• The E30-generation 3-series was the brand-defining sports sedan for BMW in the late ’80s and early ’90s.
• This 1990 four-door was just listed on Bring a Trailer.
• The auction ends on Thursday, July 1.
Car enthusiasts might have been aware of BMW as far back as the days of the 2002, but the brand really entered the public consciousness in the 1980s with the emergence of yuppies. To save our younger readers the task of Googling: Yuppies were Young, Upwardly-mobile Urban Professionals and were typically derided for their materialistic outlook and acquisitive behavior. They were major purchasers of premium-priced European cars, most stereotypically BMWs. It turns out they were onto something, because the yuppie-favorite BMW 3-series of that era is pretty great.
We’ve called the E30-generation (1987–1993) 3-series “some of the purest driver’s cars of all time.” They’re so good to drive that most have been driven into the ground, which makes nice examples hard to find. That’s why this 1990 325i just listed on Bring a Trailer—which like Car and Driver is part of Hearst Autos—caught our eye.
First of all, you want the six-cylinder 325i, because the earlier four-cylinder cars were considerably slower. Secondly, this one is equipped with a five-speed manual, which is much preferable to the four-speed automatic, being far better for wringing out the rev-happy 168-hp straight-six. According to the seller, this one was sold new in the Bay Area and remained with its original owner until his passing in 2013. His surviving spouse eventually donated it to charity in 2021.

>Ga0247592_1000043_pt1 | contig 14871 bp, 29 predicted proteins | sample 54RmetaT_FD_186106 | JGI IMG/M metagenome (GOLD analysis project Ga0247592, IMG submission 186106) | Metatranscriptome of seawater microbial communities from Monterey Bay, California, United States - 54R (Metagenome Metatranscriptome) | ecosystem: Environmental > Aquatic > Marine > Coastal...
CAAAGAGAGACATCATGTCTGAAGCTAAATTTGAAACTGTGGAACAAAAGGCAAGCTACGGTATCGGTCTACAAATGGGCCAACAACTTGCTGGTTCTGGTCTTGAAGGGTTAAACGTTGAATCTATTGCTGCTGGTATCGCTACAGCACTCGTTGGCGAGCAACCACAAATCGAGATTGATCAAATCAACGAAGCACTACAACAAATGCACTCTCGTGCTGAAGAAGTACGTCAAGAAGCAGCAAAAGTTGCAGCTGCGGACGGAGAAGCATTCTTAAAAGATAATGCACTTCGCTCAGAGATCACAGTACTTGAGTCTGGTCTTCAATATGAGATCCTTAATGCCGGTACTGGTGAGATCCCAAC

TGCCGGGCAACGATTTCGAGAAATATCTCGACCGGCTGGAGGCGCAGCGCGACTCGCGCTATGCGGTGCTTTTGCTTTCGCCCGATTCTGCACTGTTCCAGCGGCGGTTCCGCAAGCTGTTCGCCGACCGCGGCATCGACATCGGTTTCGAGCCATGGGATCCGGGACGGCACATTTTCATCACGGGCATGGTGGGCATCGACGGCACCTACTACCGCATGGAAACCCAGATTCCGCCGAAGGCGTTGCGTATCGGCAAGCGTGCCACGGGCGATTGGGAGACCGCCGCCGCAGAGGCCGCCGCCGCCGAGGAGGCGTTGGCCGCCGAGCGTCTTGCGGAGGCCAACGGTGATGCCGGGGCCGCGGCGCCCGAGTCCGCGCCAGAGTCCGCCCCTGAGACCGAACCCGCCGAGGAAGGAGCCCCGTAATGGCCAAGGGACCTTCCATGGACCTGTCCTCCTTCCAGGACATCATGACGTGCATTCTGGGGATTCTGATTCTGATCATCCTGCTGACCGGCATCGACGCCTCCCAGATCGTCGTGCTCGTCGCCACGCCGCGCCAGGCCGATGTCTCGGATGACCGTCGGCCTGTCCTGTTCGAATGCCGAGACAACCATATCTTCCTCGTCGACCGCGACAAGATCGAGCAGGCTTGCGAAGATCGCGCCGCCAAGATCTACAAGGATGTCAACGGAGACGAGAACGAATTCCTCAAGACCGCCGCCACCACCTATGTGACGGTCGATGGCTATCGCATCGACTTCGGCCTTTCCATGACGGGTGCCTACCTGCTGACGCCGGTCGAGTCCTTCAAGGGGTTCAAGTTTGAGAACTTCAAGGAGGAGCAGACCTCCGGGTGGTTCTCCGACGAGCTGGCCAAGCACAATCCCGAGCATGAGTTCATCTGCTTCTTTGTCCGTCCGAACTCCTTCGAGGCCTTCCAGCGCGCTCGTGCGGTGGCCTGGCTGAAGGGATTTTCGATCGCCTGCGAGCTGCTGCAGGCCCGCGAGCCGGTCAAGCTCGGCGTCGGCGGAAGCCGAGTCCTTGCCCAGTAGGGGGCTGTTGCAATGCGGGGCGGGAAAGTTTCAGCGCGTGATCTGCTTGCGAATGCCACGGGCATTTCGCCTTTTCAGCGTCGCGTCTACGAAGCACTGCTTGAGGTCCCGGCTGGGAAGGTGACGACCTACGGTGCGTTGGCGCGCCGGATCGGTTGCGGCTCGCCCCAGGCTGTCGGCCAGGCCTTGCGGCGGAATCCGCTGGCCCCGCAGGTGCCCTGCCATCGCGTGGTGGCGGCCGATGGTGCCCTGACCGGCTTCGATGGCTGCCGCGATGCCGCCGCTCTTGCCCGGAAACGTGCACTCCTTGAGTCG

The seller acquired the car from the charity and proceeded to undertake a recommissioning that included replacement of the timing belt, oil pan, water pump, motor mounts, tires, hoses, and more. The body is presentable, although bumps and bruises are evident. The leather interior appears in equivalent condition, with wear on the driver’s seat upholstery but no cracks in the dash. The overall condition is about what you’d expect after 127,000 miles in a gentle climate.
At this writing, bidding is just getting started, so there’s still time to put in a lowball offer and hope this listing flies under the radar. But this 1989 325i sedan that sold for $19,000 back in December probably represents a reasonable barometer of the likely hammer price—it was the less-desirable automatic but had slightly lower mileage. Regardless of the selling price, the negative yuppie connotations have been consigned to history, leaving the winning bidder with a standout driving experience unencumbered by cultural baggage.
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